Buying your first home is an exciting time.
You’re close to finally realizing your dream of homeownership..
Hire a Realtor and get a mortgage, that simple right?
Here are 10 misconceptions about home buying and common first time buyer mistakes to avoid.
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1. You need a 20% down payment to get a mortgage
Many first time home buyers believe you still need a 20% down payment before you can get approved for a mortgage. While that used to be true a few decades ago, that’s no longer the case these days. Many years ago home loans were only for people with perfect credit and a 20% – 50% down payment. The Government wanted more American’s to be able to achieve the dream of home ownership. They created the Federal Housing Administration which offered “FHA Loans”.
These Government backed loans were not given by the FHA, they were insured against default. Meaning they acted as a type of insurance to the mortgage loan. If a borrower ever defaulted on a home loan the FHA would pay the remaining balance to the lender and take possession of the home. This made lending to borrowers with lower down payment and credit score requirements much less risky and boosted home ownership.
The FHA will back a loan where the borrower have a 500-579 credit score or higher and a 10% down payment. If you have at least a 580 credit score you just need a 3.5% down payment to qualify for an FHA mortgage. On a $200,000 home that comes to just a $7,000 down payment needed, making buying a home much more attainable for consumers.
2. You need a 640 credit score to qualify for a home loan
Again, this used to be true many years ago, but with the introduction of Government loans into the market, lenders have lowered their credit score requirements for mortgages. While some mortgage loans such as conventional loans still require a 620-640 score. FHA loans are available to buyers with bad credit scores. In fact, FHA has the lowest credit score requires of any type of mortgage offered today. Credit scores as low as 500 can qualify for an FHA loan with a 10% down payment. However, having a credit score in the 500-579 range makes it very difficult to qualify even if you have 10% down. It’s recommended to working on increasing your credit score above 580 before applying.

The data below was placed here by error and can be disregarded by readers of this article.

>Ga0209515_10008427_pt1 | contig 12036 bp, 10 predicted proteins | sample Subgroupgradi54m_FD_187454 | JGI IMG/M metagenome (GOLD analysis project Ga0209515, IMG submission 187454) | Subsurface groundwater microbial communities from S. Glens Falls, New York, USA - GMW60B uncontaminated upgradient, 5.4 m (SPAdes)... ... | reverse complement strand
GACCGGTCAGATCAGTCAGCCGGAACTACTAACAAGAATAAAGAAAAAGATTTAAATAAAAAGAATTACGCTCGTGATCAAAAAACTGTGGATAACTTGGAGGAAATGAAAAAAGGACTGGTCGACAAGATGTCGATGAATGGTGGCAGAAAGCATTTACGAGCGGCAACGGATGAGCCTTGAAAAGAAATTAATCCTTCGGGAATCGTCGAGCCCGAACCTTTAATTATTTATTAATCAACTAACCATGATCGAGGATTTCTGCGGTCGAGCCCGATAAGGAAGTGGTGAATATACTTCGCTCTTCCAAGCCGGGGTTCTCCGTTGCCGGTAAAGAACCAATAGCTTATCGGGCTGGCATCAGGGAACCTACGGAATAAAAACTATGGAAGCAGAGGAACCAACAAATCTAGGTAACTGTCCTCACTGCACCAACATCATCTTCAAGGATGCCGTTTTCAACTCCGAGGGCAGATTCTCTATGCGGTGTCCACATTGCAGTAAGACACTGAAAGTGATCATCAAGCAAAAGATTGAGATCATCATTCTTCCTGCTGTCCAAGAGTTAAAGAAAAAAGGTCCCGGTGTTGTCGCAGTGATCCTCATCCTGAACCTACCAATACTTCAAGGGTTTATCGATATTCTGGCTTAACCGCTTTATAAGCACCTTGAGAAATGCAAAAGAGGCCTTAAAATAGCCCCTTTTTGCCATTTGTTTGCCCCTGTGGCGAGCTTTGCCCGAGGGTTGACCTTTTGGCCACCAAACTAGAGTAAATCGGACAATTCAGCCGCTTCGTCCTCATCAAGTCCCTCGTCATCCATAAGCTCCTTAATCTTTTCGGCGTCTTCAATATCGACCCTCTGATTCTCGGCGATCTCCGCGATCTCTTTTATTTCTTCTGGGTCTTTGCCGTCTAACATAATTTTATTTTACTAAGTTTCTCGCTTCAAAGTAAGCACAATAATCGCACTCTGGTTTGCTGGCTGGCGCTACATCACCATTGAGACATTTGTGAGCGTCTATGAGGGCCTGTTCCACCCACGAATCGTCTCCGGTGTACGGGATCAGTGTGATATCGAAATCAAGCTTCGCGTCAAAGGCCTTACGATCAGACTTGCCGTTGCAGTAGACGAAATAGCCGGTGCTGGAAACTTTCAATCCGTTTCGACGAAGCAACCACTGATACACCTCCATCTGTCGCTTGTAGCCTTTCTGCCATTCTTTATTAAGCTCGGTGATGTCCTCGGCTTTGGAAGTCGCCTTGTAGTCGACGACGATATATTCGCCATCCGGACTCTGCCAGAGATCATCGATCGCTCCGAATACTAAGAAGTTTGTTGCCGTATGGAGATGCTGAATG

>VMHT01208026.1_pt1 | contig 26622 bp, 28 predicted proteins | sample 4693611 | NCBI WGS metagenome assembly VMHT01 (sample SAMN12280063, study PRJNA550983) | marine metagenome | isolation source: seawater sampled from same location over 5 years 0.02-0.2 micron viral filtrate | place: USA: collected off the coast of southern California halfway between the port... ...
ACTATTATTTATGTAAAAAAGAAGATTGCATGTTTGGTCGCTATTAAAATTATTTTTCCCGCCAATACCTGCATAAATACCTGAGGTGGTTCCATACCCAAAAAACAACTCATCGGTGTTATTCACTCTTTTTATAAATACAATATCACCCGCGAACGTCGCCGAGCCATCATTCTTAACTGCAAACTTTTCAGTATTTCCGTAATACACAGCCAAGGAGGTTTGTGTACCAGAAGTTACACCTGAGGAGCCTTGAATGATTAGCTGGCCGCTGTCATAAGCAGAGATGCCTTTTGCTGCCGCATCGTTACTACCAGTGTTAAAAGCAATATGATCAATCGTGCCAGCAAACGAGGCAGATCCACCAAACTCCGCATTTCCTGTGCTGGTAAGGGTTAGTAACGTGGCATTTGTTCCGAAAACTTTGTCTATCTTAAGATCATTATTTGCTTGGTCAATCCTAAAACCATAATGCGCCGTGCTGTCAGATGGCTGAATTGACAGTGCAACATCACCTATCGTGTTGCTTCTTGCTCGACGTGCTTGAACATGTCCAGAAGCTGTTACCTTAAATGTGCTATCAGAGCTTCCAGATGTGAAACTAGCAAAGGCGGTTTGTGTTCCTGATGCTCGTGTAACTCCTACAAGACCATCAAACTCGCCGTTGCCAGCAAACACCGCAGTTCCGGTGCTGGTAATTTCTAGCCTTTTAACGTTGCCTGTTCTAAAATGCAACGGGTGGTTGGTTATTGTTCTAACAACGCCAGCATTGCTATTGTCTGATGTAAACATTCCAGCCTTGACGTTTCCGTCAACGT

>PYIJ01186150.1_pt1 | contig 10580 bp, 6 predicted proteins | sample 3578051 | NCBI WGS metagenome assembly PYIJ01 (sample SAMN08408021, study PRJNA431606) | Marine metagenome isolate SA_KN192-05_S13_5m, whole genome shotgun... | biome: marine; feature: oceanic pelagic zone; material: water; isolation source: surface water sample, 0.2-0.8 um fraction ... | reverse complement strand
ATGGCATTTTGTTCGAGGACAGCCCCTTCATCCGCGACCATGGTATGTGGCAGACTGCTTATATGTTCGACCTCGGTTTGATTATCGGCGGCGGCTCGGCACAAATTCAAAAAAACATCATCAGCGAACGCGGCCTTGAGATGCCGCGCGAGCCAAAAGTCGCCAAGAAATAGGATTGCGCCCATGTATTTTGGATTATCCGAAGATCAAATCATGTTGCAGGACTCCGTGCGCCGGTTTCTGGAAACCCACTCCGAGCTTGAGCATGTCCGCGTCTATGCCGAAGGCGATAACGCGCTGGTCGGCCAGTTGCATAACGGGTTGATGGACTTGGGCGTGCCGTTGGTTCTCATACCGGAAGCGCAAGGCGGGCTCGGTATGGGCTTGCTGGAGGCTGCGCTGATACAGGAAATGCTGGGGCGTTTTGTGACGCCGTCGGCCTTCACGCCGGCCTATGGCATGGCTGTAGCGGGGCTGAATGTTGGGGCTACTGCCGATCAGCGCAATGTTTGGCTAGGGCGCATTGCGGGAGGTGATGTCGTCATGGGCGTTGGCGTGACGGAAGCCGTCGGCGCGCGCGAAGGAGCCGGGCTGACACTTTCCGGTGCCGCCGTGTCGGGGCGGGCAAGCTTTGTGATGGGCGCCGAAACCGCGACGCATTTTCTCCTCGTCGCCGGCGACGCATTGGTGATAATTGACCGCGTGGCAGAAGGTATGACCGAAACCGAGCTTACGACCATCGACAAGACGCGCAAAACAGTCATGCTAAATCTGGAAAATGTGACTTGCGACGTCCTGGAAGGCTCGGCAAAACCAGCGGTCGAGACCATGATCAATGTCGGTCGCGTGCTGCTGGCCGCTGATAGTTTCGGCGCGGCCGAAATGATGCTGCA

A 580 score is the minimum score some reputable mortgage lenders require for FHA. There is a lot more lenders look at than just your credit score. You should have no more than a single late payment in the past 30 days. No judgements or liens, and minimal collection debt to qualify.
3. You can save money by not using a real estate agent
Realtors are so important to the home buying process you can’t afford to not have an agent on your side. Real estate agents do get a 3% commission, but the home buyer does not pay their fee. It is paid by the seller and is built into the selling price. Every seller expects to pay a buyers agent commission. If you show up without one thinking you can get a 3% discount on the price you will quickly regret it. Realtors help you get the lowest purchase price with their expertise and using comparables.